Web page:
John Hentges retired from COP Alaska and soon found himself employed with a Europen firm working in the carbon capture space. "Summers in Alaska are not to be wasted, and I let the company know I will be back in the fall," said John. With both of their children living in Anchorage, John and Kristina are among the many alums staying in Anchorage. Denise Berry, Bob Chivvis, Scott Digert, Kathy Gray, Danielle and Doug Ohms, Frank and Anca Paskvan, Tom Plawman, Paul Provencio, Nancy Joseph Moses, Randy Ruedrich, Marcia Bandy and Jack Porter, Bruce and Susan Dingeman, and Becky Schumacher were also at the happy hour.

We were sorry to miss a number of colleagues including Russ Doig and Linda Petrie who are traveling across Canada, Ken Elmore who was recovering from surgery, Janet and Troy Weiss who were river rafting and Cheryl and John Kurz who were on the Kenai. Log on today and update your profile and click on the Photo Gallery to see the pictures.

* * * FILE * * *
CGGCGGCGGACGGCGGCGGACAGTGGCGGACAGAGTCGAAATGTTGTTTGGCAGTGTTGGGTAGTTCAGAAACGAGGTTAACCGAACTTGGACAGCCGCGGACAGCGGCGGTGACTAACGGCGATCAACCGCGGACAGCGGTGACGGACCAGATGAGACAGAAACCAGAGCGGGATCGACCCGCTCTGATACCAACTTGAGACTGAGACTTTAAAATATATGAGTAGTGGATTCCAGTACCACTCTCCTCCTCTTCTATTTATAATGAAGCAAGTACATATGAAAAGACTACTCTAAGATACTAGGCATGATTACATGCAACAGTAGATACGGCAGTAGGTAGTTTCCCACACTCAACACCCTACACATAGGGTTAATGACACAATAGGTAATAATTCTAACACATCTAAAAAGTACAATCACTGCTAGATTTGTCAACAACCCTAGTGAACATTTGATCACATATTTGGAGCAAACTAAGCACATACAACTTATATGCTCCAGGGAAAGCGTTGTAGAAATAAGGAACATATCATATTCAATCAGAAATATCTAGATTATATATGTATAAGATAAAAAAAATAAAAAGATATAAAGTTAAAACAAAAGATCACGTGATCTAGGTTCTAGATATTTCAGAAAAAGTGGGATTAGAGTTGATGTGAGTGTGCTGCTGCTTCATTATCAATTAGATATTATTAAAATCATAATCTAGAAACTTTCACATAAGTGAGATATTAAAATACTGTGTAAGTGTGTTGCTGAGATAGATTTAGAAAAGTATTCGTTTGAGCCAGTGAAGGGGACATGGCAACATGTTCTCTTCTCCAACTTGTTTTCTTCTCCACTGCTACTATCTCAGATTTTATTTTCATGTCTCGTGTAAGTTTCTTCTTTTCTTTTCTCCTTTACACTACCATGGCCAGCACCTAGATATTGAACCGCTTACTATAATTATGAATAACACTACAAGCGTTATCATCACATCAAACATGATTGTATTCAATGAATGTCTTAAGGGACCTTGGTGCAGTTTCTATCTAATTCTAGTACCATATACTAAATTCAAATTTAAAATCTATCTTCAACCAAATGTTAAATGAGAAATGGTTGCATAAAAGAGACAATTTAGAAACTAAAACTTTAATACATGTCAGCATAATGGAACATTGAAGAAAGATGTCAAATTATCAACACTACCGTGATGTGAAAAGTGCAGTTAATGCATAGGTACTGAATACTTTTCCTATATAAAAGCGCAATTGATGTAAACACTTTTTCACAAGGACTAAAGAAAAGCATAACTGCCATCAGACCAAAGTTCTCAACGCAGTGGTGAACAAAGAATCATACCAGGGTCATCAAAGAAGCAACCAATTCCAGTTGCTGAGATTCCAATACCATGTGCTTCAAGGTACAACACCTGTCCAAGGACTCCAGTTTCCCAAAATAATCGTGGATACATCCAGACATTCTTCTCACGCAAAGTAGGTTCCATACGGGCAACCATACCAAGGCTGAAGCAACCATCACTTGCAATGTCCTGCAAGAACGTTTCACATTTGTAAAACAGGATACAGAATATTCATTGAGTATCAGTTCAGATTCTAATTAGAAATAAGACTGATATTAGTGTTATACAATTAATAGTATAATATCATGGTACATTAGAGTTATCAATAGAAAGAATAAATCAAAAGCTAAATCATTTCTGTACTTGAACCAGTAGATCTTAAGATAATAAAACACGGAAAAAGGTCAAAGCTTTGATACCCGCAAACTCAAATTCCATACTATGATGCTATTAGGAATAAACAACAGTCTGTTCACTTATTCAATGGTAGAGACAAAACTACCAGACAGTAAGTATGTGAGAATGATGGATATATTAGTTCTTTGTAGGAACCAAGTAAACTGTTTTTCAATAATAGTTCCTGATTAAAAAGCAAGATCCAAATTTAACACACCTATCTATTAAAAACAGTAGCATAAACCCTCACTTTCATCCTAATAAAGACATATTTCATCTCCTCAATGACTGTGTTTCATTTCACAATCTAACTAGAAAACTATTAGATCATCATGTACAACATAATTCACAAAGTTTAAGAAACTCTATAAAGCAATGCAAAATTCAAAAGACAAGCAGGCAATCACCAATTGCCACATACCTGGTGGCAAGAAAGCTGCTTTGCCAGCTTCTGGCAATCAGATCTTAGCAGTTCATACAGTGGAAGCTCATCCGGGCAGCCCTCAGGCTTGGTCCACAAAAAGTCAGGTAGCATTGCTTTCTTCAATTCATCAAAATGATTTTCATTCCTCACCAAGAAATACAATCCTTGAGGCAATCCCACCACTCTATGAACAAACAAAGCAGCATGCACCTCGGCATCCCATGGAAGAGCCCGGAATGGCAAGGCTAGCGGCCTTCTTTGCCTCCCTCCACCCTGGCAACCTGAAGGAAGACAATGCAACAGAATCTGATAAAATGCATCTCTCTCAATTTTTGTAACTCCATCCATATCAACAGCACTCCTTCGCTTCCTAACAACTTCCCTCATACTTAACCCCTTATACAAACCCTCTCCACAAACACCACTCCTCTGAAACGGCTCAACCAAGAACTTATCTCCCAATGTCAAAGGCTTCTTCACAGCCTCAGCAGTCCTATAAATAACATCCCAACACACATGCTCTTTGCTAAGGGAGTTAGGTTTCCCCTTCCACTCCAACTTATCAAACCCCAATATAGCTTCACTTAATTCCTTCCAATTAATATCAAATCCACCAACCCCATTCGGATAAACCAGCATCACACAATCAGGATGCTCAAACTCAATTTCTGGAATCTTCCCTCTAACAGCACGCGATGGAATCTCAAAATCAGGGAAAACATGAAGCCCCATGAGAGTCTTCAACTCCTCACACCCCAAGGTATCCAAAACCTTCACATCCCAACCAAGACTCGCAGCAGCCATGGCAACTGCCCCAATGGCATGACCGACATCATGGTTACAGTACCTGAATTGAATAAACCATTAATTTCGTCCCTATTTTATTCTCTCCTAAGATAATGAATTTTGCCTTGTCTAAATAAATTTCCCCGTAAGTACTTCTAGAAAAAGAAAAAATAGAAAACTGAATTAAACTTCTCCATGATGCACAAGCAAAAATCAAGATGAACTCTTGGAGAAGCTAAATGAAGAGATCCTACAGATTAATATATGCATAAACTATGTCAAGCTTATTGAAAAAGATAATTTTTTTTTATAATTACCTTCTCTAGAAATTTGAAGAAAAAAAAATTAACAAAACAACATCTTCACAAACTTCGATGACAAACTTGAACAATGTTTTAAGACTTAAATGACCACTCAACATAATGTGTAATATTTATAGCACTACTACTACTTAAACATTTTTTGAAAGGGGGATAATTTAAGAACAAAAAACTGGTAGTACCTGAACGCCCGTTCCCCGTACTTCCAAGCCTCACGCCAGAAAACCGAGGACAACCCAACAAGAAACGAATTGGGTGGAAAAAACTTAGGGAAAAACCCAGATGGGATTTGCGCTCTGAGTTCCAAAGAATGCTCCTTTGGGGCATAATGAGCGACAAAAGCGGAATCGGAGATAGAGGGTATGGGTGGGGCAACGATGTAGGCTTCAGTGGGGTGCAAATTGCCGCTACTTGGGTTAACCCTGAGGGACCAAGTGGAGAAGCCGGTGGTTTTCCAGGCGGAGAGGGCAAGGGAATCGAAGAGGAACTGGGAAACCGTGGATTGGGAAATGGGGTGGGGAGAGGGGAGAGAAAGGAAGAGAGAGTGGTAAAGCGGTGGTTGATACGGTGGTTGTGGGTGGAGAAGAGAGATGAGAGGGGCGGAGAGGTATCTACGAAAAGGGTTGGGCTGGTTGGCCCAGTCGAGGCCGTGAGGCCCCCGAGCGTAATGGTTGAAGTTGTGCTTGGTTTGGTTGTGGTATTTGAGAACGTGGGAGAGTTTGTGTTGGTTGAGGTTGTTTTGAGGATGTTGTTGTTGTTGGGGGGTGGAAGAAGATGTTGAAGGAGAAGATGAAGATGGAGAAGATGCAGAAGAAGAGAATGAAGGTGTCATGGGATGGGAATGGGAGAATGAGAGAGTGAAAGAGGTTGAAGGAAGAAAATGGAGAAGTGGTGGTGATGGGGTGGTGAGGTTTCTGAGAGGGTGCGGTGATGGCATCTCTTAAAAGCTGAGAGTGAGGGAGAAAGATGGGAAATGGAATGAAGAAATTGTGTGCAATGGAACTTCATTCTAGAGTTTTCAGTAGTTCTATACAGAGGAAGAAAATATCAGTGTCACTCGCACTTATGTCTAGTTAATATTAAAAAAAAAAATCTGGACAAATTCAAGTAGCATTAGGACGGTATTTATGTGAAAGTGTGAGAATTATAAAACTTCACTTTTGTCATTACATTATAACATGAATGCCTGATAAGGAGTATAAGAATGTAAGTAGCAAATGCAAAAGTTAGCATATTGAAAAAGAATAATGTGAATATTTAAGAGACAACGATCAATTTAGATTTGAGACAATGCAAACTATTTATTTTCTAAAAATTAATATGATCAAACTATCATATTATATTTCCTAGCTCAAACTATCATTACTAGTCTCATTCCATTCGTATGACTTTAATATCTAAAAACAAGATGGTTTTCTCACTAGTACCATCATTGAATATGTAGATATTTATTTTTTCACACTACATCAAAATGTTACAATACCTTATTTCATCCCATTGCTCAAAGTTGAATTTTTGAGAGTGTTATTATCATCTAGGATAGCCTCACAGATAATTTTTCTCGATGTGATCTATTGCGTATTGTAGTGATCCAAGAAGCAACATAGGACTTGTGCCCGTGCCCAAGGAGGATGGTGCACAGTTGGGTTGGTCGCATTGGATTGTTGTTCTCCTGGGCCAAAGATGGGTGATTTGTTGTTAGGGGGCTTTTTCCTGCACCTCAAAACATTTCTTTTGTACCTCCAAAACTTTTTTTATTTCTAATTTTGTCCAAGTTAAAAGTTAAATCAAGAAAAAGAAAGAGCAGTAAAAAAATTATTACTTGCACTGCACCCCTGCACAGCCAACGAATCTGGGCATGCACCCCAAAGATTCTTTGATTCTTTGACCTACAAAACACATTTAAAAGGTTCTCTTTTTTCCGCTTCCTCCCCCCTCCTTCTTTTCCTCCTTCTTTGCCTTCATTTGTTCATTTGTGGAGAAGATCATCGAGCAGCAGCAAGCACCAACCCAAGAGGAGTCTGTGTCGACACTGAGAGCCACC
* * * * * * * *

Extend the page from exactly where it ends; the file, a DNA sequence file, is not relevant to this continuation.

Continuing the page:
Richard Hahler is working as a Geologist for an Environmental Remedeation Company in Nebraska and Kansas. He was with ARCO from 1990 to 2000.

Jay Cheatham shares that he is bi coastal now. He has a home is Seattle where his daughter Brooks is living, and one in Osprey, Florida. Jay was in Wyoming hunting upland birds in October. He shared that he misses all the Arco people. Gary Youngren retired a decade ago and he and his wife live in Austin, Texas.

Peter Wald was with ARCO from 1993 to 1999 and then with USAA until he retired. He is living in Houston, Texas.